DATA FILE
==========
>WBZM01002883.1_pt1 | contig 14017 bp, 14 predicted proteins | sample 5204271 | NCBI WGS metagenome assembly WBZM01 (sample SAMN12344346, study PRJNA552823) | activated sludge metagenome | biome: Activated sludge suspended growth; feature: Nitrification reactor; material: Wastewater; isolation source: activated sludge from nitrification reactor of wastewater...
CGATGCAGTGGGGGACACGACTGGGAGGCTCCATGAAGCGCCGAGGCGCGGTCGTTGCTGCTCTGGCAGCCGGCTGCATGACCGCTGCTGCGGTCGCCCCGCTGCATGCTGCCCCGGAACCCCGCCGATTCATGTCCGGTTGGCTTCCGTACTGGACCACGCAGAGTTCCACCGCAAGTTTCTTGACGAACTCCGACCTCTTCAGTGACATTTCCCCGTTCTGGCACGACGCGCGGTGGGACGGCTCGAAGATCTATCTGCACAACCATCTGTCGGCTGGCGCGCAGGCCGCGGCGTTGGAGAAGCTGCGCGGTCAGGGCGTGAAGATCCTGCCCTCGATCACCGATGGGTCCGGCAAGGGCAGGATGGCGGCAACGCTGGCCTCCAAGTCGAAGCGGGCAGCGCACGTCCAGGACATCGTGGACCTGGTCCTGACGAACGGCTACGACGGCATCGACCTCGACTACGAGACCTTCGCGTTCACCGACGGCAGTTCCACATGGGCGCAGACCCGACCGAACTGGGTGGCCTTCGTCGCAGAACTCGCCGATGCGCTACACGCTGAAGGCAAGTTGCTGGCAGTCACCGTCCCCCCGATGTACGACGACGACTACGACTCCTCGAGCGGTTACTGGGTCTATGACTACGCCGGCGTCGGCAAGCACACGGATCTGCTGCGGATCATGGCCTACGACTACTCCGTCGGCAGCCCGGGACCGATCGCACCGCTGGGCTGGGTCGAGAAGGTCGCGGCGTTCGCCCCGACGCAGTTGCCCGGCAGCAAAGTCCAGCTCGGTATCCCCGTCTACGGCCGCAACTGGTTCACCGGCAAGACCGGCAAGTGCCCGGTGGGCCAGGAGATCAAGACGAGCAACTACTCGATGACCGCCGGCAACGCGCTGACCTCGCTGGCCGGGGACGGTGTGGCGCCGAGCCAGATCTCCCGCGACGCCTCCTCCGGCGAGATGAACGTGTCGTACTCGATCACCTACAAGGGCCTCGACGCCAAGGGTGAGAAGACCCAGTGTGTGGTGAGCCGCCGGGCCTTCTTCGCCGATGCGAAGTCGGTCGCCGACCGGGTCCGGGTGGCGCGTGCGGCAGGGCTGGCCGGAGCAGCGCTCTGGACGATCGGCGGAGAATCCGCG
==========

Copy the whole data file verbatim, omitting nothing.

>WBZM01002883.1_pt1 | contig 14017 bp, 14 predicted proteins | sample 5204271 | NCBI WGS metagenome assembly WBZM01 (sample SAMN12344346, study PRJNA552823) | activated sludge metagenome | biome: Activated sludge suspended growth; feature: Nitrification reactor; material: Wastewater; isolation source: activated sludge from nitrification reactor of wastewater...
CGATGCAGTGGGGGACACGACTGGGAGGCTCCATGAAGCGCCGAGGCGCGGTCGTTGCTGCTCTGGCAGCCGGCTGCATGACCGCTGCTGCGGTCGCCCCGCTGCATGCTGCCCCGGAACCCCGCCGATTCATGTCCGGTTGGCTTCCGTACTGGACCACGCAGAGTTCCACCGCAAGTTTCTTGACGAACTCCGACCTCTTCAGTGACATTTCCCCGTTCTGGCACGACGCGCGGTGGGACGGCTCGAAGATCTATCTGCACAACCATCTGTCGGCTGGCGCGCAGGCCGCGGCGTTGGAGAAGCTGCGCGGTCAGGGCGTGAAGATCCTGCCCTCGATCACCGATGGGTCCGGCAAGGGCAGGATGGCGGCAACGCTGGCCTCCAAGTCGAAGCGGGCAGCGCACGTCCAGGACATCGTGGACCTGGTCCTGACGAACGGCTACGACGGCATCGACCTCGACTACGAGACCTTCGCGTTCACCGACGGCAGTTCCACATGGGCGCAGACCCGACCGAACTGGGTGGCCTTCGTCGCAGAACTCGCCGATGCGCTACACGCTGAAGGCAAGTTGCTGGCAGTCACCGTCCCCCCGATGTACGACGACGACTACGACTCCTCGAGCGGTTACTGGGTCTATGACTACGCCGGCGTCGGCAAGCACACGGATCTGCTGCGGATCATGGCCTACGACTACTCCGTCGGCAGCCCGGGACCGATCGCACCGCTGGGCTGGGTCGAGAAGGTCGCGGCGTTCGCCCCGACGCAGTTGCCCGGCAGCAAAGTCCAGCTCGGTATCCCCGTCTACGGCCGCAACTGGTTCACCGGCAAGACCGGCAAGTGCCCGGTGGGCCAGGAGATCAAGACGAGCAACTACTCGATGACCGCCGGCAACGCGCTGACCTCGCTGGCCGGGGACGGTGTGGCGCCGAGCCAGATCTCCCGCGACGCCTCCTCCGGCGAGATGAACGTGTCGTACTCGATCACCTACAAGGGCCTCGACGCCAAGGGTGAGAAGACCCAGTGTGTGGTGAGCCGCCGGGCCTTCTTCGCCGATGCGAAGTCGGTCGCCGACCGGGTCCGGGTGGCGCGTGCGGCAGGGCTGGCCGGAGCAGCGCTCTGGACGATCGGCGGAGAATCCGCG